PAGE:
These formative experiences have shaped not only my career and professional outlook, but also my vision for TWS. I envision TWS to be the premier professional organization that provides excellence in natural resource science, management, education and policy for North America and beyond, while providing a professional home for a diverse and geographically broad membership where they learn, develop, network and serve. Excelling as such an organization entails many aspects including recruitment of new members, development of existing ones, nurturing of organizational subunits, fiscal growth and responsibility, engagement with conservation affairs, and many others. The sustained success of TWS therefore hinges on 3 main pillars: 1) continued and improved effort in the provisioning of services, benefits and opportunities for all members, including those affiliated to the Society only through chapters or sections, with the goal of better serving the broader membership and unifying all members; 2) enhancing the financial security of the Society through donor relations, an engaged and functioning TWS Foundation Board, and private endowments for the purposes of promoting financial sustainability of the Society and its capacity to support existing—as well as implement new, strategic—programs, benefits and initiatives; and 3) continued improvement of the role of TWS as an effective participant in policy and international arenas with the goal of augmenting the relevance of TWS, its science, and its impact to society at large.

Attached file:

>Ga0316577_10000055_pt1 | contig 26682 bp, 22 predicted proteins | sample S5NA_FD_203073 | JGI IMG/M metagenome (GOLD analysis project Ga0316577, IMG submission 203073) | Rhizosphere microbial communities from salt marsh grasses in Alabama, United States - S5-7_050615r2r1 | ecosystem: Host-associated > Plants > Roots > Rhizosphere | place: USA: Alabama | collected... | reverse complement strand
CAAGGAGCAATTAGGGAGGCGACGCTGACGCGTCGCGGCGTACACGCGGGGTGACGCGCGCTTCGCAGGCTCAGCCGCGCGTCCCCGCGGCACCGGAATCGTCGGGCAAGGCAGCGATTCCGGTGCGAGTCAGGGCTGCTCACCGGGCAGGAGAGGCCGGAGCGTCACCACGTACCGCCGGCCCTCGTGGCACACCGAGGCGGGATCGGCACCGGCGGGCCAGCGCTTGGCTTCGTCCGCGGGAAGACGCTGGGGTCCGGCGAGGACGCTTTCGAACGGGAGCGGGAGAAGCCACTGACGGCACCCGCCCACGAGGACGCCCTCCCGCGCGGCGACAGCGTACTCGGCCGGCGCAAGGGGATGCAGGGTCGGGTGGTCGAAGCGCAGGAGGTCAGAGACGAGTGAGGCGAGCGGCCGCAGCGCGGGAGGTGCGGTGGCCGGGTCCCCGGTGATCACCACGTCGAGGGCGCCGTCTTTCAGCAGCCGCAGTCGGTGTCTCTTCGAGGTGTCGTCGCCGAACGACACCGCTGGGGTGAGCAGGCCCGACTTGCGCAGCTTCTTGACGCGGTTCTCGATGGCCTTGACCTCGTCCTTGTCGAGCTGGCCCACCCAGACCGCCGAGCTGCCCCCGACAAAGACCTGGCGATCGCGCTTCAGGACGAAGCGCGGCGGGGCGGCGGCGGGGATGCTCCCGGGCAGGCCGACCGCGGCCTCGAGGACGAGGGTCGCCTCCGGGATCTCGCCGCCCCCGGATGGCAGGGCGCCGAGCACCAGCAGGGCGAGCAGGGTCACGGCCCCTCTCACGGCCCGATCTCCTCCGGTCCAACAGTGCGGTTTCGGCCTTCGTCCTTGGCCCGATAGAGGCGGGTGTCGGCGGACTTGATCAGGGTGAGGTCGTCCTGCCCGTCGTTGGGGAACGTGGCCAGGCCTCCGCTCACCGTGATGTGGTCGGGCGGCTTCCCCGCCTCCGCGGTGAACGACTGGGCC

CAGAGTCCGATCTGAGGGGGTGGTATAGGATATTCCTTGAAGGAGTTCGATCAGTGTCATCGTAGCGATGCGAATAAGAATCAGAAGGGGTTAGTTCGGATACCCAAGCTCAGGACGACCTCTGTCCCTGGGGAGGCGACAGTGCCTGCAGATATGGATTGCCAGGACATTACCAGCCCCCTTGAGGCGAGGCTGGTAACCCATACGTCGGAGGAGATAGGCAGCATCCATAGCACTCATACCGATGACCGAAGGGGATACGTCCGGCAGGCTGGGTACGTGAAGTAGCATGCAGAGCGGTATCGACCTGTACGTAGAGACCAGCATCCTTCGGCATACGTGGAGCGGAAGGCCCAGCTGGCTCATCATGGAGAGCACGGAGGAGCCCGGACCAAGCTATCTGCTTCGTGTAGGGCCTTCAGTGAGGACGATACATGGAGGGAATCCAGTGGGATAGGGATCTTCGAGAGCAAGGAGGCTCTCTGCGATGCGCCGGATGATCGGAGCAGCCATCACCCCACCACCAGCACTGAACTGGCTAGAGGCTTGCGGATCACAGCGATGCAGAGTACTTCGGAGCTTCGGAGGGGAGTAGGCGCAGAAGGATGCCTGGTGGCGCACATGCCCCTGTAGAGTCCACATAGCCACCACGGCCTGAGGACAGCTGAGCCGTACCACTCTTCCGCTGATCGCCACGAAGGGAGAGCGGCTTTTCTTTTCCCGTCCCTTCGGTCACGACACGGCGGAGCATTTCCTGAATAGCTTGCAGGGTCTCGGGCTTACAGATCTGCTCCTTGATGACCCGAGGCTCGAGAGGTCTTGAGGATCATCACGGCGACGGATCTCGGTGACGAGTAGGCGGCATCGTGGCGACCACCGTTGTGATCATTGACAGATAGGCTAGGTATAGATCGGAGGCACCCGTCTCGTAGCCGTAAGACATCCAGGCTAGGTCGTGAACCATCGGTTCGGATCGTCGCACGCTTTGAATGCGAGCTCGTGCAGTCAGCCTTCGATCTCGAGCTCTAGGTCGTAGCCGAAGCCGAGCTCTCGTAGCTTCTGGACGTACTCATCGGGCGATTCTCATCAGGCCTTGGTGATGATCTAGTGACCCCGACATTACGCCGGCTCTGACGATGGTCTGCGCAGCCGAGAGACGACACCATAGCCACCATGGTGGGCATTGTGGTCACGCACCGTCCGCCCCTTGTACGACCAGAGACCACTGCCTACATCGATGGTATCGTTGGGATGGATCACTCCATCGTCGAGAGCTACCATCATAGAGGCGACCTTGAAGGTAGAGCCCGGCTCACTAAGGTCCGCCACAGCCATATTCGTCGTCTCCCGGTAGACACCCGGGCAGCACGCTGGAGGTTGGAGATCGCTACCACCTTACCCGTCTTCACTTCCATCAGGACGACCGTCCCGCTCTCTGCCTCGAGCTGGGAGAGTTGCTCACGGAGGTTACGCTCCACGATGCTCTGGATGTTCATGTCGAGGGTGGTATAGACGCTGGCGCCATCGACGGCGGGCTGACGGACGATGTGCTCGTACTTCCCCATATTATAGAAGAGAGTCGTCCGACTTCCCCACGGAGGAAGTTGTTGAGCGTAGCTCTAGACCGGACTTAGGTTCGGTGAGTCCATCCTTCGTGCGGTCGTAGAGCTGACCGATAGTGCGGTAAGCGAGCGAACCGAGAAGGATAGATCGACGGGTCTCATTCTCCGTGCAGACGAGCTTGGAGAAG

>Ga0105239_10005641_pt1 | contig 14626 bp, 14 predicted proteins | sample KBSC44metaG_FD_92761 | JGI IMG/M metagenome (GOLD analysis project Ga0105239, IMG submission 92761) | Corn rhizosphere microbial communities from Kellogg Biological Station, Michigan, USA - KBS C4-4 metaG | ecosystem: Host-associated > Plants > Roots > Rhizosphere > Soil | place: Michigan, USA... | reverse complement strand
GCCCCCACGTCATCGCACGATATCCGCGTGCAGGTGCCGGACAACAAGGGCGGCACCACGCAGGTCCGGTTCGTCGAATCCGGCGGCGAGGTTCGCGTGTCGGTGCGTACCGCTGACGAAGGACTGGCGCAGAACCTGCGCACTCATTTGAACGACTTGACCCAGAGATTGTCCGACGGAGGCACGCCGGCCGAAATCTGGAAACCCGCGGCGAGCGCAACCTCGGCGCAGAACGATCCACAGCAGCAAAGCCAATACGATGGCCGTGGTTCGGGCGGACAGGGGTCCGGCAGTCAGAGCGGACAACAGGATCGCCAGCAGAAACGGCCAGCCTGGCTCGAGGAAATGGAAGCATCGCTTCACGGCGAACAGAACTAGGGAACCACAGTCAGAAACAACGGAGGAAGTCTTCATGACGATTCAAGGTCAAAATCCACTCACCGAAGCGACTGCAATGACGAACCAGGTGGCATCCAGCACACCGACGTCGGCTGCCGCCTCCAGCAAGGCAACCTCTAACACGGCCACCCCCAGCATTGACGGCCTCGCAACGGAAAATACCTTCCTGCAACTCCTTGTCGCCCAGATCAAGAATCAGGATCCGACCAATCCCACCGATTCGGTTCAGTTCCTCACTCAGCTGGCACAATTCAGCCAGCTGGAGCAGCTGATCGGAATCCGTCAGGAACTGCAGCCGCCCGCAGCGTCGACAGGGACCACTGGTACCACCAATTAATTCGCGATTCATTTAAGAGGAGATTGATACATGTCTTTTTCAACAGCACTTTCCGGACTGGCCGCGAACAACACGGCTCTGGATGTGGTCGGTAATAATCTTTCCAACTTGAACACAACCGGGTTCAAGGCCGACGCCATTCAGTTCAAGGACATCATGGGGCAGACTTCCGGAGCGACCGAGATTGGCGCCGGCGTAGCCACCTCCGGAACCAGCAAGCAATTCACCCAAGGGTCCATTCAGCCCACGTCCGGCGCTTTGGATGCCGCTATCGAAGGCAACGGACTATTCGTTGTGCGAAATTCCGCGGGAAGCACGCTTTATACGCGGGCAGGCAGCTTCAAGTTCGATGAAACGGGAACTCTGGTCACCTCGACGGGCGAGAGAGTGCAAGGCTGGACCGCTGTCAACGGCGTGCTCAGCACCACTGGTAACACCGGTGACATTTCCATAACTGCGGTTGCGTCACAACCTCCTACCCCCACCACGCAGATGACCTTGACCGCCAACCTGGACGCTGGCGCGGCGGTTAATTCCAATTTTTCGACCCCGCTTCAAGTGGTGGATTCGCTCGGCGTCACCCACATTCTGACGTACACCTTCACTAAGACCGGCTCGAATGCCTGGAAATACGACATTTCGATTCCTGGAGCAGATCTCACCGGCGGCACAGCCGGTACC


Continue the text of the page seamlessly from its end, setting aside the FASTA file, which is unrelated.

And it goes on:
Read Fidel Hernández’s complete biographical sketch here.
Paul R. Johansen
In today’s changing society, it is imperative the wildlife profession be prepared to address a wide range of issues and concerns (e.g., agency relevancy and effective public engagement; growing anti-management sentiment among various segments of the public; threats undermining the North American Model of Wildlife Conservation; matters relating to diversity, equity and inclusion within the profession; recruitment, retention and reactivation of hunters, anglers and other wildlife-associated recreationalists; impacts of climate change and accelerated habitat degradation; successional planning for agencies and institutions; meeting the needs of established wildlife professionals, early career professionals and students). The Wildlife Society is well-positioned to assist the wildlife profession, as we attempt to address many of these challenges. By adopting an effective and business-like approach to management, The Wildlife Society continues to improve its scientific and technical publications, networking and information dissemination capabilities, wildlife policy activities and other programs designed to support its membership in all areas of wildlife conservation, research and management. I fully endorse these initiatives, recognize their importance to our profession and pledge to explore additional means for improving organizational effectiveness and program delivery to our membership.
My vision for The Wildlife Society is straightforward. The Wildlife Society should continue to be the preeminent organization that welcomes and supports all wildlife professionals and students. To be effective, we must remain relevant to both our membership and the broader elements of society.
I am proud to be a member of The Wildlife Society. Through my previous tenure on Council, I observed our leadership consistently demonstrate commitment to the wildlife professionals we serve and the natural resources we value. Should I be elected to the office of vice president of The Wildlife Society, I will attempt to continue this fine tradition and serve to the best of my ability.